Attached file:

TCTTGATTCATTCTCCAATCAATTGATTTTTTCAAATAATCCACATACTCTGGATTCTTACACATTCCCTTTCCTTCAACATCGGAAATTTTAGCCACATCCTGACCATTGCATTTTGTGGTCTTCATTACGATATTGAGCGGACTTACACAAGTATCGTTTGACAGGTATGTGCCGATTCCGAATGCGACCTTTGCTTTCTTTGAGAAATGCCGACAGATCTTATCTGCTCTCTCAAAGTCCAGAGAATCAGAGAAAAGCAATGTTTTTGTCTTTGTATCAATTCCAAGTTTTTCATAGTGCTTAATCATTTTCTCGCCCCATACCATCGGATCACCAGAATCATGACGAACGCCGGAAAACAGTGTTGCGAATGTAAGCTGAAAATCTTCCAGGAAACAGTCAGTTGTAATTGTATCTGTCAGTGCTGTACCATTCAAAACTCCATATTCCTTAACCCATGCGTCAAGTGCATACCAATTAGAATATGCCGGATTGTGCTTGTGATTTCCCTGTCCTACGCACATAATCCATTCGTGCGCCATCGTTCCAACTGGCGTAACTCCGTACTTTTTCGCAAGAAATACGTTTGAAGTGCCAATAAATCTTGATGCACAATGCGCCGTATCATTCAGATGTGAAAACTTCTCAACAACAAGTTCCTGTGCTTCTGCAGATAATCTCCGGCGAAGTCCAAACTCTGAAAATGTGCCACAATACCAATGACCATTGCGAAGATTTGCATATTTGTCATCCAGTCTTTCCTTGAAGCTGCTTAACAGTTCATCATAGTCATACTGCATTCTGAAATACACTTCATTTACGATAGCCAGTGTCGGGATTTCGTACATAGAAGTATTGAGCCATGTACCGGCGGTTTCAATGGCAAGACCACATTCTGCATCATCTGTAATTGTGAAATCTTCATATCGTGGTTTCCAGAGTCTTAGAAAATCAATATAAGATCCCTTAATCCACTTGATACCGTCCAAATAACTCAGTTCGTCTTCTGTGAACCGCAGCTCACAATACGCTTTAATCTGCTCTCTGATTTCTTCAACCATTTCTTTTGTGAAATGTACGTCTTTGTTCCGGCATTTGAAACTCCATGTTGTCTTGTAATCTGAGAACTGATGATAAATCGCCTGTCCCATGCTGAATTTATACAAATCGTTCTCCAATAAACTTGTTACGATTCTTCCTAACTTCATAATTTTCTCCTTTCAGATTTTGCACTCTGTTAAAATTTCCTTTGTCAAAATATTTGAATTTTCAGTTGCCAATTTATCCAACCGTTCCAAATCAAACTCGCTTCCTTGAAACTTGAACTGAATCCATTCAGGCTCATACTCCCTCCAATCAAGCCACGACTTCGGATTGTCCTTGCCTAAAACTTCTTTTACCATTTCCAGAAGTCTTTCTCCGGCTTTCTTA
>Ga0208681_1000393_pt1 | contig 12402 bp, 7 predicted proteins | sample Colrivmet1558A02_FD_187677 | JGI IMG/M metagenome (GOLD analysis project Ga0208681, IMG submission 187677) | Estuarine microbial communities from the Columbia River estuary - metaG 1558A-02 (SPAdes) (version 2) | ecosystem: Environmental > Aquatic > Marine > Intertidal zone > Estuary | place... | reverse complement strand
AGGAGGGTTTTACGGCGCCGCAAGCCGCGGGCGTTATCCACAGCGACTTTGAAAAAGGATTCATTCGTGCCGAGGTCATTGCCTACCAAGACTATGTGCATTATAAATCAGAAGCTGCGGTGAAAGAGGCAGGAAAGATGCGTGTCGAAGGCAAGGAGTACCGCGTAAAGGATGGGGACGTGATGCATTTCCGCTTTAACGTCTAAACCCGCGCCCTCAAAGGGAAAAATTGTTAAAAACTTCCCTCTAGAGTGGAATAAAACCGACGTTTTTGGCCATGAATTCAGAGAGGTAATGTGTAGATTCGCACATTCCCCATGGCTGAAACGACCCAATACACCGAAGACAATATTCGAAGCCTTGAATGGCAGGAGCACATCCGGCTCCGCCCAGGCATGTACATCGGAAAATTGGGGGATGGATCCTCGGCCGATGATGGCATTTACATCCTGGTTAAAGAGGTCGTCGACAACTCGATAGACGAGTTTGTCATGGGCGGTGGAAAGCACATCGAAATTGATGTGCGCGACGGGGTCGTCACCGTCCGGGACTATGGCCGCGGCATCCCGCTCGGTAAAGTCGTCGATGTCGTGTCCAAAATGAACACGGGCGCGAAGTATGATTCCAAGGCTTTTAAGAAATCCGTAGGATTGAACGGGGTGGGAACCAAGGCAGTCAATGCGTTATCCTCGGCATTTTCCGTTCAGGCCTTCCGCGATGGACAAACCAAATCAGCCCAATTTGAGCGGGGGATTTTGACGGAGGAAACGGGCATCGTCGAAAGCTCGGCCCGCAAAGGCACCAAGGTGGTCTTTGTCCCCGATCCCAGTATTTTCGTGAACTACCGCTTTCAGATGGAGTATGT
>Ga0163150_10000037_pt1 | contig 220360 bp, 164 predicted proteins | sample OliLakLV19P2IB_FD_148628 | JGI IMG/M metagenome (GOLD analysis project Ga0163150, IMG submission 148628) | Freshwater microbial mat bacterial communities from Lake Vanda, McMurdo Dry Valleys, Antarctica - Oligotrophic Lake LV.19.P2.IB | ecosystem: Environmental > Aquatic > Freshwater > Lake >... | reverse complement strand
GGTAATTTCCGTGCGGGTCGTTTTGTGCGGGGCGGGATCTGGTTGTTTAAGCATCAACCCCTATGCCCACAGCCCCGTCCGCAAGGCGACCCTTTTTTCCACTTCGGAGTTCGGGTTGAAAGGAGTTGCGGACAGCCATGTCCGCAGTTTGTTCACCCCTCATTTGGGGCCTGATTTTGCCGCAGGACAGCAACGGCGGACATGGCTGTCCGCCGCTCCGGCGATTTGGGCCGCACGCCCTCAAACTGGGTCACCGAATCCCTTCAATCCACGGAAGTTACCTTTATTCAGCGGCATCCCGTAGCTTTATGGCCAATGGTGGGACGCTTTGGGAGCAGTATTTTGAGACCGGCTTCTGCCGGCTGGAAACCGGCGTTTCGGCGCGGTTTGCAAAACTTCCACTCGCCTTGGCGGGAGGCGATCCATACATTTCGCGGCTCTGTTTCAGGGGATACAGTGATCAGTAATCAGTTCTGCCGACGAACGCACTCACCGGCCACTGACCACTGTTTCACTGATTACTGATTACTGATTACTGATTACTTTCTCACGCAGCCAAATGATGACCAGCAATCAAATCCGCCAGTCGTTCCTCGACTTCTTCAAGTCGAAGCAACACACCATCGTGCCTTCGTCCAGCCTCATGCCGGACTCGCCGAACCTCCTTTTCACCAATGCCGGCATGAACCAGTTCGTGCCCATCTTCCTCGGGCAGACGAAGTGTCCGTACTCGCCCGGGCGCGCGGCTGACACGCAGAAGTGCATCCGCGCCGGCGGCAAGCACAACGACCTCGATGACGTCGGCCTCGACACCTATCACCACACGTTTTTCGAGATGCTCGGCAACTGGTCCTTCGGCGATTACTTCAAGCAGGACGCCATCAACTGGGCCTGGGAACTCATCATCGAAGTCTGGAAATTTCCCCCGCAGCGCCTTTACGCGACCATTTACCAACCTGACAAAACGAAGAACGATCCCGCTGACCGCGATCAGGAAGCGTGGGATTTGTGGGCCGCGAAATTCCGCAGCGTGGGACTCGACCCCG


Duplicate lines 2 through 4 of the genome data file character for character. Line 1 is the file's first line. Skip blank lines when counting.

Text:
>Ga0208681_1000393_pt1 | contig 12402 bp, 7 predicted proteins | sample Colrivmet1558A02_FD_187677 | JGI IMG/M metagenome (GOLD analysis project Ga0208681, IMG submission 187677) | Estuarine microbial communities from the Columbia River estuary - metaG 1558A-02 (SPAdes) (version 2) | ecosystem: Environmental > Aquatic > Marine > Intertidal zone > Estuary | place... | reverse complement strand
AGGAGGGTTTTACGGCGCCGCAAGCCGCGGGCGTTATCCACAGCGACTTTGAAAAAGGATTCATTCGTGCCGAGGTCATTGCCTACCAAGACTATGTGCATTATAAATCAGAAGCTGCGGTGAAAGAGGCAGGAAAGATGCGTGTCGAAGGCAAGGAGTACCGCGTAAAGGATGGGGACGTGATGCATTTCCGCTTTAACGTCTAAACCCGCGCCCTCAAAGGGAAAAATTGTTAAAAACTTCCCTCTAGAGTGGAATAAAACCGACGTTTTTGGCCATGAATTCAGAGAGGTAATGTGTAGATTCGCACATTCCCCATGGCTGAAACGACCCAATACACCGAAGACAATATTCGAAGCCTTGAATGGCAGGAGCACATCCGGCTCCGCCCAGGCATGTACATCGGAAAATTGGGGGATGGATCCTCGGCCGATGATGGCATTTACATCCTGGTTAAAGAGGTCGTCGACAACTCGATAGACGAGTTTGTCATGGGCGGTGGAAAGCACATCGAAATTGATGTGCGCGACGGGGTCGTCACCGTCCGGGACTATGGCCGCGGCATCCCGCTCGGTAAAGTCGTCGATGTCGTGTCCAAAATGAACACGGGCGCGAAGTATGATTCCAAGGCTTTTAAGAAATCCGTAGGATTGAACGGGGTGGGAACCAAGGCAGTCAATGCGTTATCCTCGGCATTTTCCGTTCAGGCCTTCCGCGATGGACAAACCAAATCAGCCCAATTTGAGCGGGGGATTTTGACGGAGGAAACGGGCATCGTCGAAAGCTCGGCCCGCAAAGGCACCAAGGTGGTCTTTGTCCCCGATCCCAGTATTTTCGTGAACTACCGCTTTCAGATGGAGTATGT
>Ga0163150_10000037_pt1 | contig 220360 bp, 164 predicted proteins | sample OliLakLV19P2IB_FD_148628 | JGI IMG/M metagenome (GOLD analysis project Ga0163150, IMG submission 148628) | Freshwater microbial mat bacterial communities from Lake Vanda, McMurdo Dry Valleys, Antarctica - Oligotrophic Lake LV.19.P2.IB | ecosystem: Environmental > Aquatic > Freshwater > Lake >... | reverse complement strand